The Sublime Glitter of an Orchid

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A Plant’s Lesson on Self-Confidence

This is my orchid. I got her at a tiny supermarket around the corner, where I get all my plants before they die. For a long time, she was flowerless; in an act of what at the time almost seemed like a defiant protest of “enough is enough,” she had thrown off her pearly blossoms in the late summer of last year. I was quite furious, to be honest, and she must have sensed that, because — as if to prove her point — she then also made sure to draw all life-sustaining energy from the long slender stem that used to flash the sublimity of her flowers. In a matter of days, a sort of lifeless wooden brown infused the tip of it, only to move on downwards until it hit the very root. Then, it was dead.

But! I would not have any of it. Too many plants had withered in my care despite my honest attempt to make them feel at home. So, against her will, I persisted to give her a little water bath every Sunday, as my father had — after a frantic phone call for botanic help — advised me to do. Yet fall came, and she refused to make a move. I blamed it on the season, and then on my father, and then on the plant’s unnecessary stubbornness.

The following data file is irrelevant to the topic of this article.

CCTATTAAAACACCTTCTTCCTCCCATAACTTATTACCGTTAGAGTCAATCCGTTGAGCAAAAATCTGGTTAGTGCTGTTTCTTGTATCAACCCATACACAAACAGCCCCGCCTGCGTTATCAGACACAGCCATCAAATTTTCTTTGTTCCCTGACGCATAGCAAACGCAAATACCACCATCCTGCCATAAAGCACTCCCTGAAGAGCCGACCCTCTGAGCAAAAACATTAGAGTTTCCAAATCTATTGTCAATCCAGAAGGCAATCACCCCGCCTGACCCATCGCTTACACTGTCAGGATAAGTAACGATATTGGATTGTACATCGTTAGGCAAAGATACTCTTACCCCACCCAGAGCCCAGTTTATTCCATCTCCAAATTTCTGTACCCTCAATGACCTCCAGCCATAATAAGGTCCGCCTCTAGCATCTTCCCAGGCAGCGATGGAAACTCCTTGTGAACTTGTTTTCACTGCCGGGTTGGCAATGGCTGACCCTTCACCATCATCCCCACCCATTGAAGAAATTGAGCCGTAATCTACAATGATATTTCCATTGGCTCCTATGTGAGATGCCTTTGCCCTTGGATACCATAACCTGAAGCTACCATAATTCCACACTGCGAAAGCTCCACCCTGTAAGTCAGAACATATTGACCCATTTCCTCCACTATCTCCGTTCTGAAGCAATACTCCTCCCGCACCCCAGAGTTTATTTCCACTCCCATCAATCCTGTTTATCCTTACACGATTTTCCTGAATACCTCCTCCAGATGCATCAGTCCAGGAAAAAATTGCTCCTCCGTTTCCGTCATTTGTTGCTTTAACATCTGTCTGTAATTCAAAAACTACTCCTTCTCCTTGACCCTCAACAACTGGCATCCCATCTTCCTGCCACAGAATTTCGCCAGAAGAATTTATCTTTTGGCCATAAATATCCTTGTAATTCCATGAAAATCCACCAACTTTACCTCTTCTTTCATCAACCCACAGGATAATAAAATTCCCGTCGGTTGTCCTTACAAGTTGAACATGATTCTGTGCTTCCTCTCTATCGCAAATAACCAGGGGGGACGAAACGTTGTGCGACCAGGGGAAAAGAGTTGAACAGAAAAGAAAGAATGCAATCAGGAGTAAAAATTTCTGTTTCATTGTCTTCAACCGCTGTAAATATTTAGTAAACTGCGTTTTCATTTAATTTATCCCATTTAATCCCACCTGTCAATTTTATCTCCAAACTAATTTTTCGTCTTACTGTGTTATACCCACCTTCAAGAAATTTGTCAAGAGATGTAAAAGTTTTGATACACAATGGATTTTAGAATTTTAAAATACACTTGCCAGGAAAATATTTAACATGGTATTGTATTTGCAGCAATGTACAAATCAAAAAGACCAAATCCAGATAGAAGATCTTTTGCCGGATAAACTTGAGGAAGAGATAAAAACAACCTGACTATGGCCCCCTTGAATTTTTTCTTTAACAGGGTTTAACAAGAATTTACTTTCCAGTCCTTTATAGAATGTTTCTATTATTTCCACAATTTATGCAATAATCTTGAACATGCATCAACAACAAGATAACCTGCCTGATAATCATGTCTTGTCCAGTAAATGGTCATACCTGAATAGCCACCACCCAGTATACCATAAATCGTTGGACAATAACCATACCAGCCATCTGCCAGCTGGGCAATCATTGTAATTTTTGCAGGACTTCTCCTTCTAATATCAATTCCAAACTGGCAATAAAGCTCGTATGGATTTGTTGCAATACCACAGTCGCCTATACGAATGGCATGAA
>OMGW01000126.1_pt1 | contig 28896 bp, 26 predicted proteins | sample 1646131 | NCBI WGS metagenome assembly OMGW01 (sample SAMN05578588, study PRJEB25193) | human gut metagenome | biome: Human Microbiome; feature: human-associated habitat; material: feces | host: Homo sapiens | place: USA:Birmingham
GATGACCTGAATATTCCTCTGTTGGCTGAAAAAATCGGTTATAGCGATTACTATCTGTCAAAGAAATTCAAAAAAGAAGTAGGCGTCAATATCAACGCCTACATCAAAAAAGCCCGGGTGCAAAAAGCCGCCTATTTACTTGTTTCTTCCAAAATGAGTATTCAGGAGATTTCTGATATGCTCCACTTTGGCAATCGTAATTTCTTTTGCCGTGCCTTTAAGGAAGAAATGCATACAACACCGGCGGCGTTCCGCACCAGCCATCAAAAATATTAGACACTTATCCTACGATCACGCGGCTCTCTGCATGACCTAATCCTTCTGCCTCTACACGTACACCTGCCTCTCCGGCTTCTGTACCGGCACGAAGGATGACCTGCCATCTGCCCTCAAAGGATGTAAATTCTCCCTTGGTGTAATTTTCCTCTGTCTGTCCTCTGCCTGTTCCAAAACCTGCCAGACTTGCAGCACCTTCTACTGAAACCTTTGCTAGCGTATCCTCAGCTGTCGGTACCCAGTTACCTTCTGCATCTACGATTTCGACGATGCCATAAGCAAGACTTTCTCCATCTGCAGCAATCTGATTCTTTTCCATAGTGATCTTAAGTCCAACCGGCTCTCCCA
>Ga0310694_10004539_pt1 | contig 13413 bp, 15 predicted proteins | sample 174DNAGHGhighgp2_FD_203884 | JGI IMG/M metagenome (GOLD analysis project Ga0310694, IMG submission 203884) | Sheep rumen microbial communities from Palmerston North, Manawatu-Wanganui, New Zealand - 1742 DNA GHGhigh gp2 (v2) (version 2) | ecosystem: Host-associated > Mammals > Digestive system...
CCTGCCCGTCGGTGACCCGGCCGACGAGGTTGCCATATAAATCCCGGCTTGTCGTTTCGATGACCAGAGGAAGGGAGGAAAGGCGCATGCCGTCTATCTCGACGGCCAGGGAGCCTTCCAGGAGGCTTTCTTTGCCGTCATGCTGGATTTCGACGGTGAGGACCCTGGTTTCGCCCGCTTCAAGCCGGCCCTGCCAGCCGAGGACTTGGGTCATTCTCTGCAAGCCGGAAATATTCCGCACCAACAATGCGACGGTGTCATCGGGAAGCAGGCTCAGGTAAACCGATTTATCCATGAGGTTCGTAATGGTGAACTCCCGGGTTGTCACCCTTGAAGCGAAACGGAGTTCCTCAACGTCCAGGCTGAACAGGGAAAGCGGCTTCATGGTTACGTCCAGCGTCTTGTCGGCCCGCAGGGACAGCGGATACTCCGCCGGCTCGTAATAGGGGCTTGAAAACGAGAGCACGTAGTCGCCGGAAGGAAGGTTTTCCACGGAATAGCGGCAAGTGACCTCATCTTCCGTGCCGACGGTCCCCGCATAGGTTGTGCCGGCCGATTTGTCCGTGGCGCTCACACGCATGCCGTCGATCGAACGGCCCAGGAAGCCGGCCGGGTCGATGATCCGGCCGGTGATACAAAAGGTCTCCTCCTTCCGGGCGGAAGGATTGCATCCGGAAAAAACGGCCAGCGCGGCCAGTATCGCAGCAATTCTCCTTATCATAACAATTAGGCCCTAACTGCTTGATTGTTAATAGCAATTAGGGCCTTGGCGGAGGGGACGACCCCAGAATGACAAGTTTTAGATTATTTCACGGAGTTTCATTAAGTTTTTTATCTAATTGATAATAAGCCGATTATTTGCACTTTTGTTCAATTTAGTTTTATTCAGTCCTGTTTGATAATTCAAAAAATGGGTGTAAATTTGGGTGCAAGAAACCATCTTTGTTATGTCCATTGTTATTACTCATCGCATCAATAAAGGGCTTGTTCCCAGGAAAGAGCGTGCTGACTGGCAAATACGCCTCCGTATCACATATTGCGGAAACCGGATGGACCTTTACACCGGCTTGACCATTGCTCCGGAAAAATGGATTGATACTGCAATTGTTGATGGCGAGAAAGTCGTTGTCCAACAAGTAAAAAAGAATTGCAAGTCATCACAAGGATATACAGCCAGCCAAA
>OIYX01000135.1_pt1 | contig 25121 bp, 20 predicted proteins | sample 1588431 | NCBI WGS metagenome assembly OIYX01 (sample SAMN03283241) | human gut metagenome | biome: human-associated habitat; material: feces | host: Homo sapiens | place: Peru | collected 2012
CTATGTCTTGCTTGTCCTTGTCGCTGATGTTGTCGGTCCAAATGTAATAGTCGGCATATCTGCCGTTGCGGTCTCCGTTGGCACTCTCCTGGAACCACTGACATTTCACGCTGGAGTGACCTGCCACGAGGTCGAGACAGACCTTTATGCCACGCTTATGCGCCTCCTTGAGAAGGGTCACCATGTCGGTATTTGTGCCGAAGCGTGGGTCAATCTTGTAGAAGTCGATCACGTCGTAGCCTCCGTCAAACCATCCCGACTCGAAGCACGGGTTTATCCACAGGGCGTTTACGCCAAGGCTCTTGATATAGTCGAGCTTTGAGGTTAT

The month of December rolled around. Suddenly, I believed to recognize a tiny tip of fresh bright green. Was it possible? It was Christmas soon! Had I just defied the evils of winter? Indeed, within a few weeks, a new stem shot up like a strange little magic wand, and once it was done growing, it produced tiny knobs, and then those grew into cherry-sized capsules of delicateness. I was perplexed. And proud. Although technically, it was the orchid who had done all the work.

We are waiting for the last green bubble to burst open and turn into this almost indescribably beautiful painting of a thing. When shone upon by the gold of morning sun, and when you then pay close attention and look really well, you can see the fine glitter layer covering the tender leaves like the frosting of another world.

Now I understand that she knew better. She knew when it was her time to retreat and rest, and when it was her time to rise and shine. She is not impressed by the seasons and by what other people think she is supposed to do. She just does what feels right, even if that means that I cannot enjoy the entirety of her miracle for a while. And she does not have to apologize, because she’s just doing what an orchid’s got to do.

Next time she needs rest I will know better.

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